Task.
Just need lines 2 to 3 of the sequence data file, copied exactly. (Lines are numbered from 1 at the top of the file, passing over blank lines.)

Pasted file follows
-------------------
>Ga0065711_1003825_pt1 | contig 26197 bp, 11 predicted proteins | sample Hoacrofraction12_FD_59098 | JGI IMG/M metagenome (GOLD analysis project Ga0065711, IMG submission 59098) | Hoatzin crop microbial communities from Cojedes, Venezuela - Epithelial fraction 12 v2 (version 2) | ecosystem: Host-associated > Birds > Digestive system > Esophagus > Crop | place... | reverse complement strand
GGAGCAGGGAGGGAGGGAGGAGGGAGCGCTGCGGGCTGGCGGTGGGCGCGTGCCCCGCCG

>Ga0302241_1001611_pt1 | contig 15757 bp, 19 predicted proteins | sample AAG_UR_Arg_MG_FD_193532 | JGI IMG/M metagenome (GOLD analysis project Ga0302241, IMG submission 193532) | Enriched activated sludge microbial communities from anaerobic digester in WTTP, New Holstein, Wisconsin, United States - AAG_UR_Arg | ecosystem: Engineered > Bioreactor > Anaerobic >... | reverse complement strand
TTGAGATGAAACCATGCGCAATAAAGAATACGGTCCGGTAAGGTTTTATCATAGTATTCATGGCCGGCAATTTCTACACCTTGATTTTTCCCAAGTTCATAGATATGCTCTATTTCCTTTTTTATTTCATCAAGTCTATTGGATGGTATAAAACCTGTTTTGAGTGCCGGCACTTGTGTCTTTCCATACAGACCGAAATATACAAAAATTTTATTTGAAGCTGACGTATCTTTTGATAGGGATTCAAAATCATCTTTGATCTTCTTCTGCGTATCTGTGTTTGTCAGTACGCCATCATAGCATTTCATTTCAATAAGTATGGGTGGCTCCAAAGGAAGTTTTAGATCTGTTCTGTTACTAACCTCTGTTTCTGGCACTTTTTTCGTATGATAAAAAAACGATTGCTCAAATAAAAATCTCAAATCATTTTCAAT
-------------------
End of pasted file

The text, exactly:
GGAGCAGGGAGGGAGGGAGGAGGGAGCGCTGCGGGCTGGCGGTGGGCGCGTGCCCCGCCG

>Ga0302241_1001611_pt1 | contig 15757 bp, 19 predicted proteins | sample AAG_UR_Arg_MG_FD_193532 | JGI IMG/M metagenome (GOLD analysis project Ga0302241, IMG submission 193532) | Enriched activated sludge microbial communities from anaerobic digester in WTTP, New Holstein, Wisconsin, United States - AAG_UR_Arg | ecosystem: Engineered > Bioreactor > Anaerobic >... | reverse complement strand